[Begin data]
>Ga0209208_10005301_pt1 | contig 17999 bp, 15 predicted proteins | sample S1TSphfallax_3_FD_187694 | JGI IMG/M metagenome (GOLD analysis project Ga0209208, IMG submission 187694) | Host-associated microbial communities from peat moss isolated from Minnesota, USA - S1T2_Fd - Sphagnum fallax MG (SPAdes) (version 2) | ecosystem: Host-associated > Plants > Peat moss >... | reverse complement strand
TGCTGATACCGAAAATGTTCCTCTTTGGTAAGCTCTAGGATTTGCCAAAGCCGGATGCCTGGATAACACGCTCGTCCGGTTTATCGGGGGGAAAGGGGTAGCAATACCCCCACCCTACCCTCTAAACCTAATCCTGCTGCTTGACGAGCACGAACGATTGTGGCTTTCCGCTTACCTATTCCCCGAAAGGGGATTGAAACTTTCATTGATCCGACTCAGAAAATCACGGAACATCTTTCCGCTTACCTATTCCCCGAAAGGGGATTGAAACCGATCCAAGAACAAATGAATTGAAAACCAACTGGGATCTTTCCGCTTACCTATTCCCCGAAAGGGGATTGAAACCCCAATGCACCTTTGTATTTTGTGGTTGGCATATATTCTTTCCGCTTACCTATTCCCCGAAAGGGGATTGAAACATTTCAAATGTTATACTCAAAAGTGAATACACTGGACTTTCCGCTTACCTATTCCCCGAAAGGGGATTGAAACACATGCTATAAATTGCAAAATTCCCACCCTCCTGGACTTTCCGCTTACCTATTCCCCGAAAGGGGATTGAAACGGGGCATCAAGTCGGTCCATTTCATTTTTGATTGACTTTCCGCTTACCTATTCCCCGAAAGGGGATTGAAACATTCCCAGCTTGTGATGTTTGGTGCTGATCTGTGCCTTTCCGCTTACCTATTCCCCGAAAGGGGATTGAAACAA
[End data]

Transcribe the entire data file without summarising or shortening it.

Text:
>Ga0209208_10005301_pt1 | contig 17999 bp, 15 predicted proteins | sample S1TSphfallax_3_FD_187694 | JGI IMG/M metagenome (GOLD analysis project Ga0209208, IMG submission 187694) | Host-associated microbial communities from peat moss isolated from Minnesota, USA - S1T2_Fd - Sphagnum fallax MG (SPAdes) (version 2) | ecosystem: Host-associated > Plants > Peat moss >... | reverse complement strand
TGCTGATACCGAAAATGTTCCTCTTTGGTAAGCTCTAGGATTTGCCAAAGCCGGATGCCTGGATAACACGCTCGTCCGGTTTATCGGGGGGAAAGGGGTAGCAATACCCCCACCCTACCCTCTAAACCTAATCCTGCTGCTTGACGAGCACGAACGATTGTGGCTTTCCGCTTACCTATTCCCCGAAAGGGGATTGAAACTTTCATTGATCCGACTCAGAAAATCACGGAACATCTTTCCGCTTACCTATTCCCCGAAAGGGGATTGAAACCGATCCAAGAACAAATGAATTGAAAACCAACTGGGATCTTTCCGCTTACCTATTCCCCGAAAGGGGATTGAAACCCCAATGCACCTTTGTATTTTGTGGTTGGCATATATTCTTTCCGCTTACCTATTCCCCGAAAGGGGATTGAAACATTTCAAATGTTATACTCAAAAGTGAATACACTGGACTTTCCGCTTACCTATTCCCCGAAAGGGGATTGAAACACATGCTATAAATTGCAAAATTCCCACCCTCCTGGACTTTCCGCTTACCTATTCCCCGAAAGGGGATTGAAACGGGGCATCAAGTCGGTCCATTTCATTTTTGATTGACTTTCCGCTTACCTATTCCCCGAAAGGGGATTGAAACATTCCCAGCTTGTGATGTTTGGTGCTGATCTGTGCCTTTCCGCTTACCTATTCCCCGAAAGGGGATTGAAACAA